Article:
Summary (Masterplots II: African American Literature, Revised Edition)
Let the Circle Be Unbroken recounts one family’s struggle against prejudice and poverty as seen through the eyes and experiences of Cassie, the main character. The Logans battle the Great Depression, powerful, greedy, white landowners of rural Mississippi, segregation, and domestic tragedies that threaten to destroy the family at every turn. They maintain their dignity, pride, and faith, however, and keep the family together.
The novel begins with friends and neighbors preoccupied with the tragedy that has struck T. J., Joe Avery’s son, and the effects of the Depression on rural Mississippi. T. J. and his two white friends, R. W. and Melvin Simms, had broken into Barnett’s Mercantile and stolen a gun. In their scuffle to escape, Melvin fatally had shot the owner, Jim Lee Barnett; Papa Logan had set his field ablaze to prevent a white vigilante group from lynching T. J. for the murder. T. J.’s arrest and impending execution greatly distress the Logans, who have no faith in the white judicial system and view the trial as only a legal way to lynch a black boy. In fact, the prosecution, the judge, and the all-white jury are so eager to hang the “nigger” that neither Justice Overton’s testimony linking R. W. and Melvin to the murder nor the holes that the defense bores into Mrs. Barnett’s testimony that she saw “niggers” murder her husband is enough to forestall the jury’s guilty verdict. Cassie and her brothers, Christopher-John...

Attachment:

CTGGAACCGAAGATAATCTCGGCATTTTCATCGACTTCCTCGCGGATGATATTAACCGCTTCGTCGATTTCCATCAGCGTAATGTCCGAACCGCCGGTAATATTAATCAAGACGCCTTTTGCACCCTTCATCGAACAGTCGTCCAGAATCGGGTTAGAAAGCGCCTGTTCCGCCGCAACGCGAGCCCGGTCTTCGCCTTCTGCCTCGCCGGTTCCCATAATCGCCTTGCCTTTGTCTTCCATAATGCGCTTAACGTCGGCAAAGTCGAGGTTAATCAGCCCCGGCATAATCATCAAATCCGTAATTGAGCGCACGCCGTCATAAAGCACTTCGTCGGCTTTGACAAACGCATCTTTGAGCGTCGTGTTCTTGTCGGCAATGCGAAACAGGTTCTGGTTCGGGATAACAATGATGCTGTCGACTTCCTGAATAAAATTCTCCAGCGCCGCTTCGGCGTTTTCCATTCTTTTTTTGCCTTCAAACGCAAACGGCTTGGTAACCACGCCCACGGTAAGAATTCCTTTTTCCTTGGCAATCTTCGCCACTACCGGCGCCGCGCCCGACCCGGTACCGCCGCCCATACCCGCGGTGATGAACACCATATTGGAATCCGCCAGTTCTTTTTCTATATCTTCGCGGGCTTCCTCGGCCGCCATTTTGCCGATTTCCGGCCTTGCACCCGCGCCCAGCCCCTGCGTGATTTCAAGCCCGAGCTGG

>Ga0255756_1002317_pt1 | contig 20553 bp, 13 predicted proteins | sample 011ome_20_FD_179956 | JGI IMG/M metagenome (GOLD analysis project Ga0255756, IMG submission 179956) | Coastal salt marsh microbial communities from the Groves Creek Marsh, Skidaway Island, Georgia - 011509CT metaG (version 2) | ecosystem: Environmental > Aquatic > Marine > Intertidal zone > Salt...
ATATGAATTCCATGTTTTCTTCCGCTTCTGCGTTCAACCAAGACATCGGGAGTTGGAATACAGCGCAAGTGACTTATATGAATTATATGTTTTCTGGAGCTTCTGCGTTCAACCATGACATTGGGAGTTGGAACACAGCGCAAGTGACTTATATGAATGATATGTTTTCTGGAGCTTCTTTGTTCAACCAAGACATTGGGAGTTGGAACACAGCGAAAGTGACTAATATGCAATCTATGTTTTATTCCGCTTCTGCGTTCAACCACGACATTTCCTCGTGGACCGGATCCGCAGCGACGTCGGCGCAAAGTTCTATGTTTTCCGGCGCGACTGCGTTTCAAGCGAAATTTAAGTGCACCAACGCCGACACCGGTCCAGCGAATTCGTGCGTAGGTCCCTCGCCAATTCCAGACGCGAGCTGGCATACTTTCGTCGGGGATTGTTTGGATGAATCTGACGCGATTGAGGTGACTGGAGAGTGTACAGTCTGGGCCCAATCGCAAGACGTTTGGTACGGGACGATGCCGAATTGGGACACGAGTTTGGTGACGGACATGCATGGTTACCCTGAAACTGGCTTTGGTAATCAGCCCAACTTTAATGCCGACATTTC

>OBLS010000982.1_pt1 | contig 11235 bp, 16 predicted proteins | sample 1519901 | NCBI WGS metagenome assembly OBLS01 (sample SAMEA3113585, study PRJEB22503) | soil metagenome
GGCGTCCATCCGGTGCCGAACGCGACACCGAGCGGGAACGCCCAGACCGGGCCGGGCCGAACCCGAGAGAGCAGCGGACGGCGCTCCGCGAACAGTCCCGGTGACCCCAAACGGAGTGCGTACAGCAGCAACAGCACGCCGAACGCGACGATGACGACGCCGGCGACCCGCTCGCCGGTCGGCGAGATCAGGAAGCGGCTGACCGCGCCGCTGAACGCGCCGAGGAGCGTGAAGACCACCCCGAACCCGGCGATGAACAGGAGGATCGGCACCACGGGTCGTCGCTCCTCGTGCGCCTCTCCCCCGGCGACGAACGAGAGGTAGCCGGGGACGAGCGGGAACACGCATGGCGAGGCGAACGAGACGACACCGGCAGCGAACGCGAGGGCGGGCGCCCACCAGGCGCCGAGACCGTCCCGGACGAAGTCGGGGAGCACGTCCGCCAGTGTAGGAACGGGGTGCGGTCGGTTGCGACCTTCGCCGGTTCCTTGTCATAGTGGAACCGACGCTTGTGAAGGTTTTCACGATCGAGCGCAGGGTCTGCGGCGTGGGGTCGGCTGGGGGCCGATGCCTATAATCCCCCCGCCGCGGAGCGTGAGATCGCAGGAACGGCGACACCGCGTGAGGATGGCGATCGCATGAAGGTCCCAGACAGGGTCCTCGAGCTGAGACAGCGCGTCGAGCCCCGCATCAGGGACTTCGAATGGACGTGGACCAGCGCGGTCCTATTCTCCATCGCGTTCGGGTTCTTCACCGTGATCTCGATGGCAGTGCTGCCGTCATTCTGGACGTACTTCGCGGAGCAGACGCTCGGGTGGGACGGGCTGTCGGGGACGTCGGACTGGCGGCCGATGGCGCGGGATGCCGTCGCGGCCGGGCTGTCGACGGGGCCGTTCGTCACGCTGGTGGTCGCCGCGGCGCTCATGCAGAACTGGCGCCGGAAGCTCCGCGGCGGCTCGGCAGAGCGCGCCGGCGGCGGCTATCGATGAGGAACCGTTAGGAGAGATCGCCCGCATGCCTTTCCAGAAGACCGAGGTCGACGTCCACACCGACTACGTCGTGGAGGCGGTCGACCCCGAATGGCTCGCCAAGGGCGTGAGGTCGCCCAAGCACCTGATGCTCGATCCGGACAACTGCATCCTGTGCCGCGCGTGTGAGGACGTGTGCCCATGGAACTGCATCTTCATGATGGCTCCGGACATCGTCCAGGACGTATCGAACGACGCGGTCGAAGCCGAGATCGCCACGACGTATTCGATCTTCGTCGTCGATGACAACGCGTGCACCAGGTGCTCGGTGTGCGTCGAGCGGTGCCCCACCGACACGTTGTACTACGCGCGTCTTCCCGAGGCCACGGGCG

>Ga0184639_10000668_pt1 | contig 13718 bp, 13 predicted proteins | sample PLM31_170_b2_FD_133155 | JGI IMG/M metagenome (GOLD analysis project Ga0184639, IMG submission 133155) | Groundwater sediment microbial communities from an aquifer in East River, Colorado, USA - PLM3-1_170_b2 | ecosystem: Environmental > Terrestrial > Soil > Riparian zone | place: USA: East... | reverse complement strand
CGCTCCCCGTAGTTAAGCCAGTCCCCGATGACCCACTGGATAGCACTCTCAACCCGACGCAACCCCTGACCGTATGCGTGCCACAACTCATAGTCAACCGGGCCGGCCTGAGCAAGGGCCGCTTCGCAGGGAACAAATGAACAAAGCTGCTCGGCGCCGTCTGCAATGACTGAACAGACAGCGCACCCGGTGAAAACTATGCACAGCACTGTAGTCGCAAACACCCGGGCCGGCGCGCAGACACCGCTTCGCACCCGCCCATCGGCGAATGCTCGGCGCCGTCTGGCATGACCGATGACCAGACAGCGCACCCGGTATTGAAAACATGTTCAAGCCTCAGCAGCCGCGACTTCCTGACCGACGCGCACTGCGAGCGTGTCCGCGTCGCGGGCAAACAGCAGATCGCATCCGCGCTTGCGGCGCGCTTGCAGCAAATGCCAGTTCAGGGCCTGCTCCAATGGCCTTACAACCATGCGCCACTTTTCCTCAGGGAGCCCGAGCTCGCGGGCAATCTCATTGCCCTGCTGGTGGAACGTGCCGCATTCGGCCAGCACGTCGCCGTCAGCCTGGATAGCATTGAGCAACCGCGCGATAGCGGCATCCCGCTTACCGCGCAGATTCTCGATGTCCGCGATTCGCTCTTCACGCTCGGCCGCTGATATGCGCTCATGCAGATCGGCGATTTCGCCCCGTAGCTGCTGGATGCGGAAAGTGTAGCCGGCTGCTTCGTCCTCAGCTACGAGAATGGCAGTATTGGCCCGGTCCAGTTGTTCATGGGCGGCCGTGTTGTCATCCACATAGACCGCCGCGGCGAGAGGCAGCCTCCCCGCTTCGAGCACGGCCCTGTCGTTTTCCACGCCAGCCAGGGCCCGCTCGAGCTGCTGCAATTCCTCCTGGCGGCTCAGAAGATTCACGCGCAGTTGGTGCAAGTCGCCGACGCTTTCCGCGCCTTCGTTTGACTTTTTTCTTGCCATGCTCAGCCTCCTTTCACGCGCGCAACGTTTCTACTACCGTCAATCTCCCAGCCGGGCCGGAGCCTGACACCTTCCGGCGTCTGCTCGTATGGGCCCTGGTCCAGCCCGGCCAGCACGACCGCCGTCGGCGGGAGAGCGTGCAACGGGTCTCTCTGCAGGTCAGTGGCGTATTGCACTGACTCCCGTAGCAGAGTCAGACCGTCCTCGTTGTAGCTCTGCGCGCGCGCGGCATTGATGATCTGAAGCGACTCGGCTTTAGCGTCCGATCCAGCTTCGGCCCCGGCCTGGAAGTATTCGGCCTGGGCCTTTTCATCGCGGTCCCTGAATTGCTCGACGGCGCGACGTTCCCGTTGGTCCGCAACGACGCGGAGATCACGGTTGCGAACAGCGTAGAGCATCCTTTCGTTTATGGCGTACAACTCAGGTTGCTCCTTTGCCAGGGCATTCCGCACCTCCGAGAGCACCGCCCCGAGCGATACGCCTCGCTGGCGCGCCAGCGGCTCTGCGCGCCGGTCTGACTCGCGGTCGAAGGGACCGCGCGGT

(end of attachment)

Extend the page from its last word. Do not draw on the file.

(The entire section is 882 words.)
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Summary (Masterplots II: American Fiction Series, Revised Edition)
Based on experiences typical of those endured by the author’s parents, Let the Circle Be Unbroken is a fictionalized portrayal of how a rural Mississippi community, and the Logan family in particular, faced adversity and survived during the Depression of the 1930’s. The novel contains fourteen chapters that separate major episodes or denote passage of time. Cassie Logan, the nine-year-old daughter of David and Mary Logan (“Mama” and “Papa”), narrates the story.
The opening chapter establishes a theme of discrimination and abuse of the community’s black families. T. J. Avery, Stacey’s classmate, is unjustly accused of killing a white store owner. The black families wonder whether T. J. can get a trial at all, and, if so, whether it can possibly be a fair one. Wade Jamison, a white lawyer whom the Logans respect, attempts to get T. J. acquitted, but he is unsuccessful; T. J. is sentenced to death.
As winter comes, the plight of both black and white sharecroppers and day laborers is revealed. Most of the area’s families live in one-room shacks with dirt floors. Even Papa, a landowner who has a nice five-room house and admits to being better off than many others, is worried about paying the taxes on his land. Papa has been cheated out of payment for his cotton crop by Horace Granger, the wealthy white plantation owner.
Meanwhile, Lee Annie Lees, the sixty-five-year-old aunt of a local black family, announces...
(The entire section is 636 words.)